Movement in the market place was a kind of slow today because everybody, sellers and buyers alike, had a story to tell, so every commercial transaction was interspersed with baha anecdotes. The butcher would hold the cleaver in mid-air as he told how the pigs in the ihawan and lechonan were floating in the flood. When a customer asked how much a kilo of cabbage cost it took a while for the tindera to reply because she was in the middle of telling her story to her fellow tindera about how her neighbor's house was swept away into the Banica River. The chicken supplier lamented that water had entered their manokan and swept away the collective iti of their chickens, the iti or chicken droppings that was supposed to be sold as organic fertilizer. And someone was saying their septic tank overflowed and out came a horde of cockroaches and little mice scampering in all directions.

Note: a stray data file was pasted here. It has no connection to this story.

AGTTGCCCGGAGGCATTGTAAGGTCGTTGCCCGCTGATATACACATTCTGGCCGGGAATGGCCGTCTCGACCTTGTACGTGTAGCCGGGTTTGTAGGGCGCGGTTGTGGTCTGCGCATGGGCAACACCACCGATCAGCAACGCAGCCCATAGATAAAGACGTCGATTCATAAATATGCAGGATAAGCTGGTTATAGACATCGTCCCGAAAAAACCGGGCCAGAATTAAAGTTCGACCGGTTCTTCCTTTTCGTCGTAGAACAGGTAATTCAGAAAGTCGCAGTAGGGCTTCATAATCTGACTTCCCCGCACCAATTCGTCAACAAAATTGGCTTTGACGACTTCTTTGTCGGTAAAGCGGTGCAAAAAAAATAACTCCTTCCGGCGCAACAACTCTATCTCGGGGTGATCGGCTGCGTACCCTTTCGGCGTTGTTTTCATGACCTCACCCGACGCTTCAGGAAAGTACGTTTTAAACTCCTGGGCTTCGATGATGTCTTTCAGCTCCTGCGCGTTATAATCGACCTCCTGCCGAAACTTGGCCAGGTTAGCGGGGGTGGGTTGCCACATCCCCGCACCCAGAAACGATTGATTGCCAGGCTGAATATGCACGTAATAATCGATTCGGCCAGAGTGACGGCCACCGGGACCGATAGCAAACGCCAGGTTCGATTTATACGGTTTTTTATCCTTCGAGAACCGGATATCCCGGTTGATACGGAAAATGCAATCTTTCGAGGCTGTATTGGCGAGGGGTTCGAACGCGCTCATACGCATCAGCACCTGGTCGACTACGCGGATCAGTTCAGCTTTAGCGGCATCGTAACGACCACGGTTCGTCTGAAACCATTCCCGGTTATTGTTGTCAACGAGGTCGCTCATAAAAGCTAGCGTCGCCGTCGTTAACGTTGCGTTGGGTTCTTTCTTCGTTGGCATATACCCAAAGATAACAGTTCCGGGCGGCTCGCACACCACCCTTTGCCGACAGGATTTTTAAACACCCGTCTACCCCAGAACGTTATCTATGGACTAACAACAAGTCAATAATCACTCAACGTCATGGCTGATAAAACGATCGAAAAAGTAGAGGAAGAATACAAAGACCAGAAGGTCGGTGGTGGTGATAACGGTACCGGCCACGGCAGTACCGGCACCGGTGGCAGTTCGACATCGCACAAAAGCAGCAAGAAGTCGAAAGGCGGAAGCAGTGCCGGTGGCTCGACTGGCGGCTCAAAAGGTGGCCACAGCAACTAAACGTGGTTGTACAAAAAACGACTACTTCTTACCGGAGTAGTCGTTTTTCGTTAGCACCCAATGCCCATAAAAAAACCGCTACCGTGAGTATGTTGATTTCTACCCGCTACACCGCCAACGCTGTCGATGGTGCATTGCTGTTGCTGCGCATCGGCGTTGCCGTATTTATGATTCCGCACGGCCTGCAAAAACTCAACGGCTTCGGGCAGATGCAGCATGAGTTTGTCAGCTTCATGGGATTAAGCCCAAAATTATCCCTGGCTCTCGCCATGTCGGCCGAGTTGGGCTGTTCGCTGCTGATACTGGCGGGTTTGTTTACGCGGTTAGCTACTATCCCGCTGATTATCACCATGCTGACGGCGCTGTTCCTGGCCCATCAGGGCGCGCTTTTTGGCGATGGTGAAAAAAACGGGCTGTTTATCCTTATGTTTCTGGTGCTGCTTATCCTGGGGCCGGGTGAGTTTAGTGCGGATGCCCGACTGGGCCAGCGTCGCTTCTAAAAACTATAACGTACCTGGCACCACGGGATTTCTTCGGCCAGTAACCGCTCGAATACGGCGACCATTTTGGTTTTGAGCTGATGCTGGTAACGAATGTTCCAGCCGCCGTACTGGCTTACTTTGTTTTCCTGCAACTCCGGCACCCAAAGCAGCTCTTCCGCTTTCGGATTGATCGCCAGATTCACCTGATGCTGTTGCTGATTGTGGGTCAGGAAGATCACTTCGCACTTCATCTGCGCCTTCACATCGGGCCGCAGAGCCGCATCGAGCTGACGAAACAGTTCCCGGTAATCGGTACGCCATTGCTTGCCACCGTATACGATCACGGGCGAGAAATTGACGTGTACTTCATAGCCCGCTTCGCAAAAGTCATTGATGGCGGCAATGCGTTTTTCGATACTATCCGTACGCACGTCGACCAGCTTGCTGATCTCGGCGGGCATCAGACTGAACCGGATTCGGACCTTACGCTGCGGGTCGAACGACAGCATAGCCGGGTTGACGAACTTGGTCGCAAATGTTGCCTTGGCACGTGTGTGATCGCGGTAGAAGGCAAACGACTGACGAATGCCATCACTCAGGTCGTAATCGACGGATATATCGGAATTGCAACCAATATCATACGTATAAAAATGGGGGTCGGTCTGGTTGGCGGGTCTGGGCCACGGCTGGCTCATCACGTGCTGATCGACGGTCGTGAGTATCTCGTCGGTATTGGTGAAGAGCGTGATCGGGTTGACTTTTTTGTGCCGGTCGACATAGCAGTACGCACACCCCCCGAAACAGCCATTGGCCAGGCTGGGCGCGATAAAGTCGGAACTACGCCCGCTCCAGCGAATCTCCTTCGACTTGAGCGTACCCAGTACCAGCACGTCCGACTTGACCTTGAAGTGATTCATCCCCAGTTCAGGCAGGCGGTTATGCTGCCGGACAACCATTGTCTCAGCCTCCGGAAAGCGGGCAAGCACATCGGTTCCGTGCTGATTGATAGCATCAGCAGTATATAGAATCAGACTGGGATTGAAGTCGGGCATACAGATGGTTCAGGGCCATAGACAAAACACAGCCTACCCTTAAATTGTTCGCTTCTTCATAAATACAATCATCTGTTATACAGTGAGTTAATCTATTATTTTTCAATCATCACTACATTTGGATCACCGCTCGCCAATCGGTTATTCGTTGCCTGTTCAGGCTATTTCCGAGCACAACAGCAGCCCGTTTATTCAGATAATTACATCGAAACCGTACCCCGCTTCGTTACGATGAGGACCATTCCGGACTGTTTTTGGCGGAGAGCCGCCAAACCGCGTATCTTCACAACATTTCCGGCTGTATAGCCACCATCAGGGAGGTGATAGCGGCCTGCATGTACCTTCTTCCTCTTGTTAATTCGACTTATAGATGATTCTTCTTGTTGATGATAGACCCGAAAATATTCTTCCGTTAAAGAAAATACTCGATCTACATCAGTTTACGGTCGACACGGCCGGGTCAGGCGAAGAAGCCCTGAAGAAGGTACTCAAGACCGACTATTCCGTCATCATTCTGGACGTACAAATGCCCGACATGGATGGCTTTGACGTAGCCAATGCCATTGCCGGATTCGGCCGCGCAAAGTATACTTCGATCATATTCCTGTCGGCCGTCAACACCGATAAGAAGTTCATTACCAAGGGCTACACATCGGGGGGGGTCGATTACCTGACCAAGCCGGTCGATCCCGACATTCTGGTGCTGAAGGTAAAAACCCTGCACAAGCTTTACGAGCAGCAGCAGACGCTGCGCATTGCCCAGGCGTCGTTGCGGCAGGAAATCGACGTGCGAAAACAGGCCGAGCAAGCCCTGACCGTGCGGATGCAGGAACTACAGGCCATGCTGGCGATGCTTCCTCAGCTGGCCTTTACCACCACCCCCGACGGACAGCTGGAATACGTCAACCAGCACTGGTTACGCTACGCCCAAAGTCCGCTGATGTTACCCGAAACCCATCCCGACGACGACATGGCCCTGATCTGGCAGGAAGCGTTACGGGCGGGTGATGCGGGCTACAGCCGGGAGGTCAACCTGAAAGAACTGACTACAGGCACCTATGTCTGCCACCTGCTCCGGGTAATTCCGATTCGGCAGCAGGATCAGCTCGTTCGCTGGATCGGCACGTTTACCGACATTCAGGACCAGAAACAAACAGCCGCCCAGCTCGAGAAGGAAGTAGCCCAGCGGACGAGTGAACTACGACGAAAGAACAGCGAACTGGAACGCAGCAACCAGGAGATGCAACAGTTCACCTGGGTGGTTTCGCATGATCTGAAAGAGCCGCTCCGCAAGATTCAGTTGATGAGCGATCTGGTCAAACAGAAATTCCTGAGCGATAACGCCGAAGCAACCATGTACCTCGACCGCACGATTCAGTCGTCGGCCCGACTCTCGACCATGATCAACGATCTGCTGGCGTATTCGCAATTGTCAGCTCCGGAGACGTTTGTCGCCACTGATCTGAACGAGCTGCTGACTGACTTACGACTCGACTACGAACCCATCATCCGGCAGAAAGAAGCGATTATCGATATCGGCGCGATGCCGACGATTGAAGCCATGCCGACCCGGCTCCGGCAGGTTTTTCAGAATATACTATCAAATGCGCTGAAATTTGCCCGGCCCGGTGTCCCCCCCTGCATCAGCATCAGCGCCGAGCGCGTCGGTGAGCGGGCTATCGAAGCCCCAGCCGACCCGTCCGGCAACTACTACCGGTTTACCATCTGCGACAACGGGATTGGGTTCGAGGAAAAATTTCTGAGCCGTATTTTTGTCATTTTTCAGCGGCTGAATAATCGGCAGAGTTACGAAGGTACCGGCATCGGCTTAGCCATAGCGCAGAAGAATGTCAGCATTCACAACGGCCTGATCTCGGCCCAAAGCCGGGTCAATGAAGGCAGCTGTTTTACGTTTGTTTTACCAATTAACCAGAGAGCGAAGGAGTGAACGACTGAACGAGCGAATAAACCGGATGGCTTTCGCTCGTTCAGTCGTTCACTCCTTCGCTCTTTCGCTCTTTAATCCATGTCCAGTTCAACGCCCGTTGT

I wanted to linger and listen to the many stories being told. But I had to hurry with marketing because my siblings are coming over for lunch so we could exchange flood stories as well.
Here's a video from the GMA News Network:
And here are links to other stories about the Dumaguete flood:
Roads into rivers
Dumaguete villages flooded
And the wall came tumbling down
Flood pics from around the city
More Dumaguete flood pics
Update: 10:35 pm
Ellyn just came home. Crying. Her seven year old cousin drowned in the Banica River last night and the child's body was found only this morning downstream from their makeshift shanty, which itself was washed away in yesterday's flood.